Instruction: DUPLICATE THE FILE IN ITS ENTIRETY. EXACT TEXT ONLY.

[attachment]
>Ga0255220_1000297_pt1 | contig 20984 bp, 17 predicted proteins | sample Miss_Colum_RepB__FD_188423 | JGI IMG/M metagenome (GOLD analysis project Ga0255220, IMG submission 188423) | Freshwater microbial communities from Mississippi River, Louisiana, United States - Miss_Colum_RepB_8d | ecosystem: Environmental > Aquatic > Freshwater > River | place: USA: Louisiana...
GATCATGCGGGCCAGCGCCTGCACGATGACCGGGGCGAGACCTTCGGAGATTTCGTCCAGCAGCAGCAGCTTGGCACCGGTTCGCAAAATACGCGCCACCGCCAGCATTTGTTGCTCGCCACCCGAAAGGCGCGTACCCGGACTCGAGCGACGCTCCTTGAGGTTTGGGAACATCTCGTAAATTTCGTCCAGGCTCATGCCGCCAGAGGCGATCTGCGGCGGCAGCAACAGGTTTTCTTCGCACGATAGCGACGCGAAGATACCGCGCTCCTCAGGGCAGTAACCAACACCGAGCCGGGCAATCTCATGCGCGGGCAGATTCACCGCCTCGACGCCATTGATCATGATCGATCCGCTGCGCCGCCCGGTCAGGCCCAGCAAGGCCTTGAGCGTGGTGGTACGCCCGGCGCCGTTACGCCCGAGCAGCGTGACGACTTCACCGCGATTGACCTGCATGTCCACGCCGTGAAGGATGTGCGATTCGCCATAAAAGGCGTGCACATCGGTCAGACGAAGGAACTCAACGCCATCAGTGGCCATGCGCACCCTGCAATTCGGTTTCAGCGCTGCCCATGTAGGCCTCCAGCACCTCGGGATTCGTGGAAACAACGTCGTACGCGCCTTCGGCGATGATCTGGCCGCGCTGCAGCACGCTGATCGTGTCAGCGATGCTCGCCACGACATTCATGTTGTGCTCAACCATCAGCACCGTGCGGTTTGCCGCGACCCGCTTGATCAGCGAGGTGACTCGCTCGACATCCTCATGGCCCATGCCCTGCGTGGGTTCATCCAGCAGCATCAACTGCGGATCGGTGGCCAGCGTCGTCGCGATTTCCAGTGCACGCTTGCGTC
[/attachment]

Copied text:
>Ga0255220_1000297_pt1 | contig 20984 bp, 17 predicted proteins | sample Miss_Colum_RepB__FD_188423 | JGI IMG/M metagenome (GOLD analysis project Ga0255220, IMG submission 188423) | Freshwater microbial communities from Mississippi River, Louisiana, United States - Miss_Colum_RepB_8d | ecosystem: Environmental > Aquatic > Freshwater > River | place: USA: Louisiana...
GATCATGCGGGCCAGCGCCTGCACGATGACCGGGGCGAGACCTTCGGAGATTTCGTCCAGCAGCAGCAGCTTGGCACCGGTTCGCAAAATACGCGCCACCGCCAGCATTTGTTGCTCGCCACCCGAAAGGCGCGTACCCGGACTCGAGCGACGCTCCTTGAGGTTTGGGAACATCTCGTAAATTTCGTCCAGGCTCATGCCGCCAGAGGCGATCTGCGGCGGCAGCAACAGGTTTTCTTCGCACGATAGCGACGCGAAGATACCGCGCTCCTCAGGGCAGTAACCAACACCGAGCCGGGCAATCTCATGCGCGGGCAGATTCACCGCCTCGACGCCATTGATCATGATCGATCCGCTGCGCCGCCCGGTCAGGCCCAGCAAGGCCTTGAGCGTGGTGGTACGCCCGGCGCCGTTACGCCCGAGCAGCGTGACGACTTCACCGCGATTGACCTGCATGTCCACGCCGTGAAGGATGTGCGATTCGCCATAAAAGGCGTGCACATCGGTCAGACGAAGGAACTCAACGCCATCAGTGGCCATGCGCACCCTGCAATTCGGTTTCAGCGCTGCCCATGTAGGCCTCCAGCACCTCGGGATTCGTGGAAACAACGTCGTACGCGCCTTCGGCGATGATCTGGCCGCGCTGCAGCACGCTGATCGTGTCAGCGATGCTCGCCACGACATTCATGTTGTGCTCAACCATCAGCACCGTGCGGTTTGCCGCGACCCGCTTGATCAGCGAGGTGACTCGCTCGACATCCTCATGGCCCATGCCCTGCGTGGGTTCATCCAGCAGCATCAACTGCGGATCGGTGGCCAGCGTCGTCGCGATTTCCAGTGCACGCTTGCGTC